The hard fact is this: We are no longer married, but we are in a relationship forever. The things we used to fight over as a couple are still between us. And just because the loving relationship is gone, the love and anger at loss-of-love is not gone. So, this morning when I got another “you done me wrong” email from the mother of my children I chose a different path.

I offered information. I answered the questions that I could. I suggested an in-person chat, which she has rejected over the last six months of “parental” negotiations, and then I stopped. I stopped short of contradicting her accusations. I stopped myself from responding in-kind with my grievances. And I tried to imagine the woman that I fell in love with, as a friend, struggling with some parenting and financial issues.

We are triggered by our ex-mates. We could not have married them, and had children with them if the connection was not elemental and deep. That connection is still there. A few of the rules have changed, but if we can return to the memory of that love that existed, and see how it is transformed into the love of our children, and “for” our children, we can do a better job at responding with compassion and empathy.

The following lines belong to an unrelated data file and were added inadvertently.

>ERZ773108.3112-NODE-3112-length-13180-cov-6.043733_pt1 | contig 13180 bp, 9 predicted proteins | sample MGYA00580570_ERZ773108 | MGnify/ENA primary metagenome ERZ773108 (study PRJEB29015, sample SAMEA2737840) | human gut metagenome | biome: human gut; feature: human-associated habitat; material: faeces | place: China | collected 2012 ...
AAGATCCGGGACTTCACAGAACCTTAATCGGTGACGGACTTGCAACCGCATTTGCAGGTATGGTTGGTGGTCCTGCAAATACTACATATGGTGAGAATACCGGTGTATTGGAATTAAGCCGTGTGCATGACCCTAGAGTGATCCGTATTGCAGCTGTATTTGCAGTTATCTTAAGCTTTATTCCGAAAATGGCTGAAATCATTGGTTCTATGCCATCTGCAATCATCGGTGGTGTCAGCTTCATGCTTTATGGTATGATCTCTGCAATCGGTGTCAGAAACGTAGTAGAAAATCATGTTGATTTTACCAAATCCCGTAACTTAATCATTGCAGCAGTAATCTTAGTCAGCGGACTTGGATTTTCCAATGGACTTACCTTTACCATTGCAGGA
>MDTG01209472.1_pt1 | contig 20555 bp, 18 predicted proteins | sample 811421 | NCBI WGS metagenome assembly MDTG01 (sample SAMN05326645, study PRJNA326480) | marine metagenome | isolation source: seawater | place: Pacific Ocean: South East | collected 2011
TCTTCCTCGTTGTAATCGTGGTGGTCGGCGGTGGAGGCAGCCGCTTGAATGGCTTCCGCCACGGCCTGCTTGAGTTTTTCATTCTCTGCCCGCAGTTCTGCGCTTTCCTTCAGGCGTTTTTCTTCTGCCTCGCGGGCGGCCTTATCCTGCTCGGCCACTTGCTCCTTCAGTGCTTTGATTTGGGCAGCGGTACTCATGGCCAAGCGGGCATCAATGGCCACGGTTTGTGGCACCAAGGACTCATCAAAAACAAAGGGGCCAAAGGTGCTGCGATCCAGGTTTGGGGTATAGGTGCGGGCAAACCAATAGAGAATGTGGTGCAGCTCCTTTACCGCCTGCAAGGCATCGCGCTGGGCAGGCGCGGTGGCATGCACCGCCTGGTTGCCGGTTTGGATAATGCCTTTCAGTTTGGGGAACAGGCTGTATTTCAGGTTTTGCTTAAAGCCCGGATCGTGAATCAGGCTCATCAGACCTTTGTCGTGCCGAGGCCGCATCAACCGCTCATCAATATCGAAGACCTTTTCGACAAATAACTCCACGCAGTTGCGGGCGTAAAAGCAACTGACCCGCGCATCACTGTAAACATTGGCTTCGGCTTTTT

Kurt Vonnegut’s book Slapstick had a memorable line that framed a good portion of my young adult life, after I acquired it. It is my mantra when dealing with family matters.

“A little less love, and a little more common decency please.”

I am sad sometimes that I no longer have a partner and cheerleader in navigating these difficult times. But that role/relationship ended several years before the marriage did. And now I have two fabulous kids and their mom.

Own your anger. Process it with someone else. You’re ex-lover, ex-partner, and the other half of your co-parenting relationship does not deserve it, and will not be served by your venting.

I don’t have to take on her issues, I don’t have to make her priorities my priorities, and occasionally I have to get mad and stand up for the NO that needs to be said. But I don’t ever have to say it in anger or personal frustration. That shit is mine. And I will do well to deal with it here. Outside of the relationship with my ex-wife.

Finally, in my self-recovery process I learned about how important it was to get the anger out. To write the anger letter. (This is a great gestalt for most relationship problems.) WRITE IT, BUT DON’T SEND IT.

Own your anger. Process it with someone else. You’re ex-lover, ex-partner, and the other half of your co-parenting relationship does not deserve it, and will not be served by your venting. Do vent. Find a healthy release for YOUR stuff. And then return to the love of your kids, and the memory of the love you once had for their other parent.

Always love,

John McElhenney
@wholeparent